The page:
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LUKE NWANEWU ONYIORAH V BENEDICT C. ONYIORAH & ANOR

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LUKE NWANEWU ONYIORAH V BENEDICT C. ONYIORAH & ANOR

LEGALPEDIA ELECTRONIC CITATION: LER[2019]SC.254/2008

AREAS OF LAW:

Appeal, Court, Law Of Evidence, Law Of Tort, Practice And Procedure, Words And Phrases

SUMMARY OF FACT:

The Plaintiff/Appellant gave some amount of money to the Defendants/Respondent, which was in turn given to a company named Jos-Law Nigeria Limited, with the consent of the Appellant. The aforenamed company swindled the money, and thus, did not deliver the said car. A criminal action was instituted against the company and judgment was obtained against it for the sum of N13,750.00, in suit No. KDH/254/85. The Appellant thereafter, sued the Respondents on grounds that he paid same, some amount of money to purchase a car for him, which was swindled, and that the Respondents failed, refused or neglected to deliver the vehicle, and claimed against them, the sum of four hundred and fifty-seven thousand, one hundred Naira being special damages for conversion and the sum of five hundred thousand Naira being general damages for detinue and conversion. At the end of trial, the trial judge gave judgment for the Appellant against the Respondents. Dissatisfied with the judgment of the trial court, the Appellant appealed to the Court of Appeal on the sole ground of special damages. The lower Court dismissed the appeal on the basis that the Appellant failed to prove special damages. The Appellant has further appealed to this court.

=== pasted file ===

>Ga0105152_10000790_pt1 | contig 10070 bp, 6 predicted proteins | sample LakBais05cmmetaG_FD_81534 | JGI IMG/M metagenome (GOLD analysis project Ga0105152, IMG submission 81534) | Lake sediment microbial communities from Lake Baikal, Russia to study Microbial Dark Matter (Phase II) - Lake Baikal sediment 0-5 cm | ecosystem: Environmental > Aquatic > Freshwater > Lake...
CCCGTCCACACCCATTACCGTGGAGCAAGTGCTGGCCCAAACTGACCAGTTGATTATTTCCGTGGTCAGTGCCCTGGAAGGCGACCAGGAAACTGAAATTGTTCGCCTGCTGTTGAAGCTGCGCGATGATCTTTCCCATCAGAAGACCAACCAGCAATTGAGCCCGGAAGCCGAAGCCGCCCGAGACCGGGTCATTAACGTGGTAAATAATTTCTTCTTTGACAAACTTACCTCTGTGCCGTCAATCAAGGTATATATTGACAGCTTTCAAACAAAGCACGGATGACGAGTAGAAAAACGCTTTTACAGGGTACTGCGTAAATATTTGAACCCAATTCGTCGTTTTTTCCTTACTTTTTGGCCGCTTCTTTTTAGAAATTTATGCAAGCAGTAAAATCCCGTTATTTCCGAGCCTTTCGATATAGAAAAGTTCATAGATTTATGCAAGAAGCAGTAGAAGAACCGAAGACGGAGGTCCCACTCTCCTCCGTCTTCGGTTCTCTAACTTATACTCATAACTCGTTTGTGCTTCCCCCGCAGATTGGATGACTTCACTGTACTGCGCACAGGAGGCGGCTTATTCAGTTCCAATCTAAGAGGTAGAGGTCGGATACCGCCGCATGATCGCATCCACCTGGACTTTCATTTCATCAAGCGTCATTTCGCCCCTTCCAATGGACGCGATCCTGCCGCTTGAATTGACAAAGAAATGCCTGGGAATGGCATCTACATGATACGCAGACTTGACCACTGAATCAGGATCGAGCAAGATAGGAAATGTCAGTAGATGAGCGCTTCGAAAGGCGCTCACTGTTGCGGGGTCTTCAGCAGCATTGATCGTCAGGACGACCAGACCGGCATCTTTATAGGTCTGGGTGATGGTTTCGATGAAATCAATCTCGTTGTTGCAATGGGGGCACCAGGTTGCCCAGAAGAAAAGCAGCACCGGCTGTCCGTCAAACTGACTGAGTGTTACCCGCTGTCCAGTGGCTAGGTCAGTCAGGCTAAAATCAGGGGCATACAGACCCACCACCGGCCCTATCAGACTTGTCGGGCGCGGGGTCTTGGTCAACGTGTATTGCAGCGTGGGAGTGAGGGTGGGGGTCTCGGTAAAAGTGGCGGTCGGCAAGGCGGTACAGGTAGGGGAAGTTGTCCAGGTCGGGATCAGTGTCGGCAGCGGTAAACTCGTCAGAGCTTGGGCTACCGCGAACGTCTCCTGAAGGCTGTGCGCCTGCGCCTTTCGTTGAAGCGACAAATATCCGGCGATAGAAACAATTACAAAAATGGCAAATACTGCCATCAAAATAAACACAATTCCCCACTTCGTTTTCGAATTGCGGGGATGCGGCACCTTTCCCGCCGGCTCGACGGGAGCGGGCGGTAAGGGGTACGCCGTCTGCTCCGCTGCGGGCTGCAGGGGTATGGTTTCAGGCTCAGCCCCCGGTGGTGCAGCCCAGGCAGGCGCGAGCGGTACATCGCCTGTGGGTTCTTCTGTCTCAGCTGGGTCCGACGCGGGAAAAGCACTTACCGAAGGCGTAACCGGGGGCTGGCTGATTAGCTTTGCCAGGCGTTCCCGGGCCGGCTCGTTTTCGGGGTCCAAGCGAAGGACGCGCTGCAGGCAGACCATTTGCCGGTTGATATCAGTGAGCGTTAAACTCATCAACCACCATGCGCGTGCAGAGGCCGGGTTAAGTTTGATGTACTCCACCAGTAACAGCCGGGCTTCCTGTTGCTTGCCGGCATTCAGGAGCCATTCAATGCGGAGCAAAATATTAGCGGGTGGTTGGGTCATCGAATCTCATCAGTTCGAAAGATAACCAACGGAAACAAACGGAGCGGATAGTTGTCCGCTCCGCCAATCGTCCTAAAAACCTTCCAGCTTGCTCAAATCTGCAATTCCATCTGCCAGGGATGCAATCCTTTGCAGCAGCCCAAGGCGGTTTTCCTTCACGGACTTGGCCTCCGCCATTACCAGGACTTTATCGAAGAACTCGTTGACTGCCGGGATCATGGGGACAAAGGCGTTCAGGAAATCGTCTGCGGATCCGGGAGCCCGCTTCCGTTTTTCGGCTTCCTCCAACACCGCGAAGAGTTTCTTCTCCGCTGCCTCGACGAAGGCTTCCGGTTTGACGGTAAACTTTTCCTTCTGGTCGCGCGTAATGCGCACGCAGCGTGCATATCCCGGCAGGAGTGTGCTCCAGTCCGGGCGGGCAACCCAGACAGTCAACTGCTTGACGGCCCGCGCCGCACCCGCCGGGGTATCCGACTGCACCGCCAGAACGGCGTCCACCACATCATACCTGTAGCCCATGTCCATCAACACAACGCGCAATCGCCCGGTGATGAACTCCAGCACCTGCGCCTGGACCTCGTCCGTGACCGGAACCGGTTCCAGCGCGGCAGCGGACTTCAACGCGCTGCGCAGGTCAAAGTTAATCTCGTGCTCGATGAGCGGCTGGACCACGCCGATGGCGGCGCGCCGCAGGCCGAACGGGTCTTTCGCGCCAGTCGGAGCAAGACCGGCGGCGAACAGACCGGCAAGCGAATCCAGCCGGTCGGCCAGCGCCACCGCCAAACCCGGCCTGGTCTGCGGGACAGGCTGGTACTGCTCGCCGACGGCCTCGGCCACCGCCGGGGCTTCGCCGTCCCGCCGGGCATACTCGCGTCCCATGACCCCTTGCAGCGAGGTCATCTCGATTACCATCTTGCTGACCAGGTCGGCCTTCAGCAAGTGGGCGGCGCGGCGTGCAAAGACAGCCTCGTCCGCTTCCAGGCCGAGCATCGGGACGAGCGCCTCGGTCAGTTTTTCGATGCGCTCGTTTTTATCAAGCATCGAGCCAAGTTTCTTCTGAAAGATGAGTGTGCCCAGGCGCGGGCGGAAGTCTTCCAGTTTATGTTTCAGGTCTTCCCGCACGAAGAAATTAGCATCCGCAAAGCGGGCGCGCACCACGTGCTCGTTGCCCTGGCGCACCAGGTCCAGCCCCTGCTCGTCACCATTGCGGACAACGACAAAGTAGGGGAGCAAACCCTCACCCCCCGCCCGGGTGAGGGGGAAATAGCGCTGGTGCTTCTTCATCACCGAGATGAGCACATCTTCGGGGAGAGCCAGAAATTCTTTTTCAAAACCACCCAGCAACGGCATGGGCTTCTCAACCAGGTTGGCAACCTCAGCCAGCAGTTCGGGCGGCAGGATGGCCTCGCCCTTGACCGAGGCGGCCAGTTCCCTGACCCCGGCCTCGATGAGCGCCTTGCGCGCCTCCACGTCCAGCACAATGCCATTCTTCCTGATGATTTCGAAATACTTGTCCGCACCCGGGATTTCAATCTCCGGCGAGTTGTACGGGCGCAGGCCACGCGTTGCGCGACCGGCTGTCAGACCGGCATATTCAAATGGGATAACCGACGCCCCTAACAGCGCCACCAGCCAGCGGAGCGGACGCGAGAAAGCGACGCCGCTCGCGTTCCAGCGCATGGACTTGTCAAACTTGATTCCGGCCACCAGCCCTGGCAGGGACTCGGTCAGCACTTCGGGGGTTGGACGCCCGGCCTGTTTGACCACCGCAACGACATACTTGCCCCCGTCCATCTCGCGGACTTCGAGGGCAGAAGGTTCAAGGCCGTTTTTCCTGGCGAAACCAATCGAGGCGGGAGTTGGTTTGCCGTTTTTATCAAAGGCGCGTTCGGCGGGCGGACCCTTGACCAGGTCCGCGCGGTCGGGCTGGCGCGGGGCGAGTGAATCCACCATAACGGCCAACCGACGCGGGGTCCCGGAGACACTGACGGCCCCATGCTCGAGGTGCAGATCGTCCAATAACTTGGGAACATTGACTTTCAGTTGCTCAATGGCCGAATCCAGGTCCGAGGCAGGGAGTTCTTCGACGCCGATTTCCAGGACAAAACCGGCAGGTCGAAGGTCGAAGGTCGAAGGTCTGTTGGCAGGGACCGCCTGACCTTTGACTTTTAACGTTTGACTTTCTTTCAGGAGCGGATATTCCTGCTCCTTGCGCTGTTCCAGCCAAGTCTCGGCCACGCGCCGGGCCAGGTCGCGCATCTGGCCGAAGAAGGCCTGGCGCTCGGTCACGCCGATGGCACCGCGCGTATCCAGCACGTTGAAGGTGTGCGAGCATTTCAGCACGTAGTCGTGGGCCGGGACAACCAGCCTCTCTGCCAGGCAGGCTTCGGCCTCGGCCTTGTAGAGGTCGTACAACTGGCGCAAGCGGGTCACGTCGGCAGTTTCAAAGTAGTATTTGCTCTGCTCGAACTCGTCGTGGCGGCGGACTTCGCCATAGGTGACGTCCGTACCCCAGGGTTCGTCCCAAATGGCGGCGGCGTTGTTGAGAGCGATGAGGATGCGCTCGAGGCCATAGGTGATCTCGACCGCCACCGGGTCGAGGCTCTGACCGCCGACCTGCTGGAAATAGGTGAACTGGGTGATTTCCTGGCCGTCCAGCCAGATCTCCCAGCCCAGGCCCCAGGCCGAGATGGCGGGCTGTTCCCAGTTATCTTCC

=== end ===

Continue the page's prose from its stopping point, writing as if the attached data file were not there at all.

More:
HELD:

Appeal Dismissed

ISSUE FOR DETERMINATION:

  • Whether the decision of the Court of Appeal that the appellant did not prove the special damages of N457,100.00 claimed by him was correct.

 RATIONES:

CLAIM FOR SPECIAL DAMAGES- REQUIREMENT FOR A SUCCESSFUL CLAIM FOR SPECIAL DAMAGES

“Special damages must be specially pleaded and strictly proved by the claimant. To succeed in a claim for special damages the claimant must plead the special damages and give necessary particulars and adduce credible evidence in support. The claimant must satisfy the court as to how the sum claimed as special damages was quantified. Special damages are awarded for actual or exact losses suffered.” PER O. RHODES-VIVOUR, J.S.C.

ASSESSMENT OF SPECIAL DAMAGES- WHETHER A TRIAL JUDGE CAN MAKE ITS OWN ASSESSMENT OR SPECULATE ON SPECIAL DAMAGES